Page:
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February 10, 2023 • Rachael McDonald, EWEB Communications
You may have noticed a plaque along the sidewalk on East 4th Avenue near the entrance to the employee parking lot at EWEB’s former headquarters building. It commemorates Wiley Griffon. He’s not considered the first Black resident of Eugene. But he is the first one mentioned by name, according to scholars.
Griffon was born in 1867. Despite Oregon’s exclusion laws that prohibited nonwhite citizens in the state, Griffon moved here from Texas in 1890. He served as the driver of Eugene’s streetcar service, which was powered by a mule, and ran from the train station to the University of Oregon. Griffon was, “driver, conductor, dispatcher, and largely the motive power by persistently shoving along the ambling mule.”
After the mule-driven streetcar shut down, Griffon worked at the University of Oregon, where he was the first African American employee. He worked as a janitor at the Men’s dormitory, Friendly Hall on campus.
Griffon was known to have worked several other jobs including serving as a waiter on a railroad dining car. In 1909, he purchased a home on the riverfront on the site of what’s now the EWEB employee parking lot. He died in 1913 at age 46.
Griffon was buried in the Eugene Masonic Cemetery, but his tombstone went missing sometime over the years. Recently, Eugene residents and students raised money to erect a historic monument at his gravesite.
The plaque was dedicated at EWEB Headquarters in 2017. It was funded by EWEB and the Eugene-Springfield NAACP. EWEB General Manager Frank Lawson, Eugene City Councilor Greg Evans, and then-Executive Director of the Eugene-Springfield NAACP, Eric Richardson spoke at the event.
“I'm really excited to move this story from oral tradition into a confirmed solid history for our community,” Richardson said at that event. “It's important to remember to look back at where we've been and how things have changed so we can continue to move the ball forward.”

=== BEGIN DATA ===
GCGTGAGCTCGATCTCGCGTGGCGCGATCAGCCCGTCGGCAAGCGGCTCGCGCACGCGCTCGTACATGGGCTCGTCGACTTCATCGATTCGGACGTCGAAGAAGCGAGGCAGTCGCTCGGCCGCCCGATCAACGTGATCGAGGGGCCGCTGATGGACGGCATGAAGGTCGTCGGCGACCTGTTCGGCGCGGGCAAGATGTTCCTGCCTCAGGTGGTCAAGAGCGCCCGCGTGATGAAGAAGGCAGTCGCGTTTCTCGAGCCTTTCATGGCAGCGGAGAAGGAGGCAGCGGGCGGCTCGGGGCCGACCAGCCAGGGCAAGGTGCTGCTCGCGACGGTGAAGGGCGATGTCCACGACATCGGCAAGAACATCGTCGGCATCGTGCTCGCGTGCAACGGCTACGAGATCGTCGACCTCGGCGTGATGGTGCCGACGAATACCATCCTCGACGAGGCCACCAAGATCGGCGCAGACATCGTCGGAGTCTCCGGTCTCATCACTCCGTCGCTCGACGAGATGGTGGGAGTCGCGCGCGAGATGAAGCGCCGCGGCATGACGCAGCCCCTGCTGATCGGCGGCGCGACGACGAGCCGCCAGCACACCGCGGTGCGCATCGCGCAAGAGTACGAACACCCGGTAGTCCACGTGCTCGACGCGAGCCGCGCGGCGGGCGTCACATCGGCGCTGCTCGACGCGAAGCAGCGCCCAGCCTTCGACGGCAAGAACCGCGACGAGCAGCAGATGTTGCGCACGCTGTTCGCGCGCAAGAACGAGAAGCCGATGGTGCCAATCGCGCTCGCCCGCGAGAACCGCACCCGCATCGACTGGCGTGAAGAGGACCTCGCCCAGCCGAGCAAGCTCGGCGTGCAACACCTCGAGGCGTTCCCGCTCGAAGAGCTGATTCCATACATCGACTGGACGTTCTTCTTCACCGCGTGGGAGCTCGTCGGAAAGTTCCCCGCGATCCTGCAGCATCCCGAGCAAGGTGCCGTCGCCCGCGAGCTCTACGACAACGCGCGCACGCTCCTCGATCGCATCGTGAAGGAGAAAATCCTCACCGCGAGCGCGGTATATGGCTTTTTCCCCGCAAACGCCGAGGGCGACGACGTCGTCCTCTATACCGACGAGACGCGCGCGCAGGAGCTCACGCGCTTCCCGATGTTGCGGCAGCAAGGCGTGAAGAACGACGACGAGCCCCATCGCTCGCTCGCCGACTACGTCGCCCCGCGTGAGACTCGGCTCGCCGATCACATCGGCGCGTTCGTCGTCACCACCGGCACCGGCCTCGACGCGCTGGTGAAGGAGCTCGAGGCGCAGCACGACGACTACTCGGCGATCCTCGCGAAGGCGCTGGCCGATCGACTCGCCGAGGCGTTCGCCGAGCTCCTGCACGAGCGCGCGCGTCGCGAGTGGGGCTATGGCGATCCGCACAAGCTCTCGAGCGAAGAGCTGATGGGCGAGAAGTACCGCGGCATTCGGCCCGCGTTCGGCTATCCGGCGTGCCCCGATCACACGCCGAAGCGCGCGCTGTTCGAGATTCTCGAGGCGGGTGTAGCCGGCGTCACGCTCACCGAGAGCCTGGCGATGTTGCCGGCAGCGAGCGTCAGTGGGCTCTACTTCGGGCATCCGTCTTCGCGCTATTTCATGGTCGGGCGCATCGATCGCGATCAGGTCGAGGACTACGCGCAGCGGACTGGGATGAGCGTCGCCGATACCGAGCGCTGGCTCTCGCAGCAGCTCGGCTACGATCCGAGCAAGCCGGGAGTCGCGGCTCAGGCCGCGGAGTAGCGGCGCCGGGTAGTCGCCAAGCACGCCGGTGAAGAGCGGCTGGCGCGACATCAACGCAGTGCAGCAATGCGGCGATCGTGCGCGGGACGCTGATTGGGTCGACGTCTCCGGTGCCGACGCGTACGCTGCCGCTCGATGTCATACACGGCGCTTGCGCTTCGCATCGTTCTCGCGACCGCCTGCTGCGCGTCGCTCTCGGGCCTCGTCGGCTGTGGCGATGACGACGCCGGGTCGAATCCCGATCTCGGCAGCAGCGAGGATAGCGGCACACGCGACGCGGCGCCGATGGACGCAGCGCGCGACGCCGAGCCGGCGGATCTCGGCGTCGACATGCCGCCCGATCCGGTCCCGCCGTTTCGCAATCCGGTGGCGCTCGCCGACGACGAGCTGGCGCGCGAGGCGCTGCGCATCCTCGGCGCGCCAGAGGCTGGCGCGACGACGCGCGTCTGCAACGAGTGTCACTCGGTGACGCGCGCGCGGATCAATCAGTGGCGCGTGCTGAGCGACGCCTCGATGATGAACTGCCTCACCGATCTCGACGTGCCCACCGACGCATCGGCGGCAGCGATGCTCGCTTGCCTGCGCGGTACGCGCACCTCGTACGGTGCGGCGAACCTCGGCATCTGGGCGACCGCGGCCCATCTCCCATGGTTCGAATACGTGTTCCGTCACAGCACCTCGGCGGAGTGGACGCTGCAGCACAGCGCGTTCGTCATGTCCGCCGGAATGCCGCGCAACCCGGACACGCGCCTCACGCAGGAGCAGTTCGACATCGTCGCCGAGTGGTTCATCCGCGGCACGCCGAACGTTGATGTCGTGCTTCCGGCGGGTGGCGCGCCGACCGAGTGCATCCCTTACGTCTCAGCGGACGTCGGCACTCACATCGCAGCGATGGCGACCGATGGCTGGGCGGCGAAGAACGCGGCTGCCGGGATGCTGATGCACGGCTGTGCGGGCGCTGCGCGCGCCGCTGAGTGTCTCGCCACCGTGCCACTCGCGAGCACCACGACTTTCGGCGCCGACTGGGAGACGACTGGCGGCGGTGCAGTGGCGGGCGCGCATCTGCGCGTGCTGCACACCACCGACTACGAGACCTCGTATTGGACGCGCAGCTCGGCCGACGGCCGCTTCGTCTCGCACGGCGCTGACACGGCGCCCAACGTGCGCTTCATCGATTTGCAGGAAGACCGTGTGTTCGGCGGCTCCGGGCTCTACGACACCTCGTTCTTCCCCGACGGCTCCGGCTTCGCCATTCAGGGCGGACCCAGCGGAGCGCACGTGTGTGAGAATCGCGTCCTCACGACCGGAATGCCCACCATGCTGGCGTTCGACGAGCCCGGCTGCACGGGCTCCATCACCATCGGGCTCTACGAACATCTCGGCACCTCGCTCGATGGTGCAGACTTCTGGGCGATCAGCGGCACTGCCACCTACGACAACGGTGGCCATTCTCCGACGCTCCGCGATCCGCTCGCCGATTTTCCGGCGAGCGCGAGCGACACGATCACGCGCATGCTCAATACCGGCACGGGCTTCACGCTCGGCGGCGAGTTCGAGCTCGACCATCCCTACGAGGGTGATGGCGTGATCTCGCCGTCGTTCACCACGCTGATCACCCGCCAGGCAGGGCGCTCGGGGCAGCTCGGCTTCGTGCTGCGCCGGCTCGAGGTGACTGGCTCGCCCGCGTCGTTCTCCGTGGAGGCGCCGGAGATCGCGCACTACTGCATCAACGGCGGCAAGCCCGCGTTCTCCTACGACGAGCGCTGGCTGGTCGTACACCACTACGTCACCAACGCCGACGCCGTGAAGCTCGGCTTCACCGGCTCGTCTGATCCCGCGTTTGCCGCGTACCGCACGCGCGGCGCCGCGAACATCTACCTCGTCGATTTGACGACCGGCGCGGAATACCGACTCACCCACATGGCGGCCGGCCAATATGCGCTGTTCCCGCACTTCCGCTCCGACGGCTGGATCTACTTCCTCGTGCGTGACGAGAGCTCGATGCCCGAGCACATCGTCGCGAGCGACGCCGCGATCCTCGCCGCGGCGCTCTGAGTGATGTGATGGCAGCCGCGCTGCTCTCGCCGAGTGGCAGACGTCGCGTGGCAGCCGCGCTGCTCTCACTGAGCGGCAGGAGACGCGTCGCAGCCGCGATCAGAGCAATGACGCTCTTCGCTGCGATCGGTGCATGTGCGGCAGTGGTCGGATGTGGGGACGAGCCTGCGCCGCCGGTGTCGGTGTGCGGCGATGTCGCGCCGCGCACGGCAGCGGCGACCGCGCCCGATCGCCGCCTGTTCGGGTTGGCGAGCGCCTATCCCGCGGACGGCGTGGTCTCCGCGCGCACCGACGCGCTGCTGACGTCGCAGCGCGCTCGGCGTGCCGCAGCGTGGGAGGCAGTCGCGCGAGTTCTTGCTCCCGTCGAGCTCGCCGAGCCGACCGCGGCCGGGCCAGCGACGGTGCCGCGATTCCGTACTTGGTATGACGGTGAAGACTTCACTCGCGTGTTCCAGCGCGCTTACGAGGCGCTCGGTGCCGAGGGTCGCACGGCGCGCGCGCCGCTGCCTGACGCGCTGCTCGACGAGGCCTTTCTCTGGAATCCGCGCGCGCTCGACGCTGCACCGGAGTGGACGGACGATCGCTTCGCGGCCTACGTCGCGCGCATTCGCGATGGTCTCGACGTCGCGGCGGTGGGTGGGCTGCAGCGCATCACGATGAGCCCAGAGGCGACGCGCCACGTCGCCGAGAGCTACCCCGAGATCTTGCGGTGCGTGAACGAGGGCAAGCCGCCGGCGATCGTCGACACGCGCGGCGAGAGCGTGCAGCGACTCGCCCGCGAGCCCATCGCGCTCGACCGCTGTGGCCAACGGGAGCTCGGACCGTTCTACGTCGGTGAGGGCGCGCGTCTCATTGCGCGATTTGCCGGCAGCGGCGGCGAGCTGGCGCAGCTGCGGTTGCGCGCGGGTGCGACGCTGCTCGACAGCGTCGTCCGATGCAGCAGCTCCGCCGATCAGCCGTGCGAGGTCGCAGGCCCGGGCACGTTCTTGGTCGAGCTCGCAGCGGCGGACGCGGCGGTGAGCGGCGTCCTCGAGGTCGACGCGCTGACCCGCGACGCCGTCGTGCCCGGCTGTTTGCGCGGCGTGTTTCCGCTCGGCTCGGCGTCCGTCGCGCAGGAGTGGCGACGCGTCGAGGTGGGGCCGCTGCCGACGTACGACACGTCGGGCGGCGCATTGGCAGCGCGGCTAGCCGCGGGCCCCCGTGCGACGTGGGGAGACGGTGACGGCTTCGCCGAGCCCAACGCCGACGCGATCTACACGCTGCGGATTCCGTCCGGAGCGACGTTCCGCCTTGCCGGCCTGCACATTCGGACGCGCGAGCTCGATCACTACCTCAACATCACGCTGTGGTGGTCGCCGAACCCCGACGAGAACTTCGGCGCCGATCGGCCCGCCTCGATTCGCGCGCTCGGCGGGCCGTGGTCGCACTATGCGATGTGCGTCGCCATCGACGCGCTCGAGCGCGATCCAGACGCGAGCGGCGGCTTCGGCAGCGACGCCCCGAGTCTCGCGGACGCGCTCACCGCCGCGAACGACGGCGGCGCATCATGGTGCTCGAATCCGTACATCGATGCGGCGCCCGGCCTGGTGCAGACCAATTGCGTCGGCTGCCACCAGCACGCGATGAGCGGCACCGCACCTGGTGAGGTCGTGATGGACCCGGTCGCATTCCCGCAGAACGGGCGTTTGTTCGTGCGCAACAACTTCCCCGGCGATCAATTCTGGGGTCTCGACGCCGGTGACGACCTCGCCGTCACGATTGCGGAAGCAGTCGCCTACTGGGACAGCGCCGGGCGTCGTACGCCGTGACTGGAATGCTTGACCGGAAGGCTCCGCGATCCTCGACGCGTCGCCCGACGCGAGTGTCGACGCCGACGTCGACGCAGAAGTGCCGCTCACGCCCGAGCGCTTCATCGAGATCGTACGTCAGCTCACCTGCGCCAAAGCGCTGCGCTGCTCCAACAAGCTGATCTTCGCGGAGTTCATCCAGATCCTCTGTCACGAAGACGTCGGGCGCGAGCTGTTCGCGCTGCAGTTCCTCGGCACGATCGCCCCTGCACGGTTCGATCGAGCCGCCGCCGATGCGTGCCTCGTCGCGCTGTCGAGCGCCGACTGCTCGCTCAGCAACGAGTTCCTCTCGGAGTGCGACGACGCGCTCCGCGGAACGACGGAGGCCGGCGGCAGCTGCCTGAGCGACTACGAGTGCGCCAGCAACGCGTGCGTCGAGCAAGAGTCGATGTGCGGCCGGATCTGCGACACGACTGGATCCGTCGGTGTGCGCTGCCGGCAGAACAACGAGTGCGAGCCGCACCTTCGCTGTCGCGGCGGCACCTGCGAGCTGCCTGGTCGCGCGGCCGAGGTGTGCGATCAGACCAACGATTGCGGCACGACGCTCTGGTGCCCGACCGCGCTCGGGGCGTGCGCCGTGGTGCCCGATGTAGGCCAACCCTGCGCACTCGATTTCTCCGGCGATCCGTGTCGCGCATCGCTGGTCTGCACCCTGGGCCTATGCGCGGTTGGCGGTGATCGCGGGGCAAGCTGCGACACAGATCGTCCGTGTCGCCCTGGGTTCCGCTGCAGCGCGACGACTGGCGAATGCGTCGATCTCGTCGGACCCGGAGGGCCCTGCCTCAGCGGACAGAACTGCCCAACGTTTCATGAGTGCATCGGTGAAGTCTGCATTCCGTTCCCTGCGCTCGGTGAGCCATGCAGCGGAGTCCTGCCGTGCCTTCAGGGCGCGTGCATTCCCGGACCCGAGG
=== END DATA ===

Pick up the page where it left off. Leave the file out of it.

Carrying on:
Richardson shared some additional comments this week as we remember Wiley Griffon for Black History Month:
“It is important for us to remember Wiley Griffon because he was an early Black American who came as part of the “immigrants” coming seeking work and a place to practice his own agency a common reality based in our understanding of the great Black migrations of the late 19th and early 20th century,” said Richardson. “The memorial gives us a sense of place and belonging in the bigger picture. The “modern” history of the Willamette Valley is relatively new and understanding this story gives us more context to historic times. Understanding the arc of justice, as Dr. Martin Luther King put it, is important as well an attempt to raise the awareness and consciousness of our space and struggles.”
Richardson said many of the African American laborers, like Griffon, who came to Oregon were skilled workers from the south who found the same old racism or worse here than what they were escaping from in the south.
Numerous community members and organizations, including the Lane County Historical Museum, have contributed to telling Wiley Griffon’s story. Much of the information for this article comes from the University of Oregon Special Collections and University Archives.
If you’re interested in learning more, check out the Strides for Social Justice app, which provides historic routes that you can walk, run, bike or wheelchair to learn about the people, places and events that shaped the experience of Black residents in Eugene.
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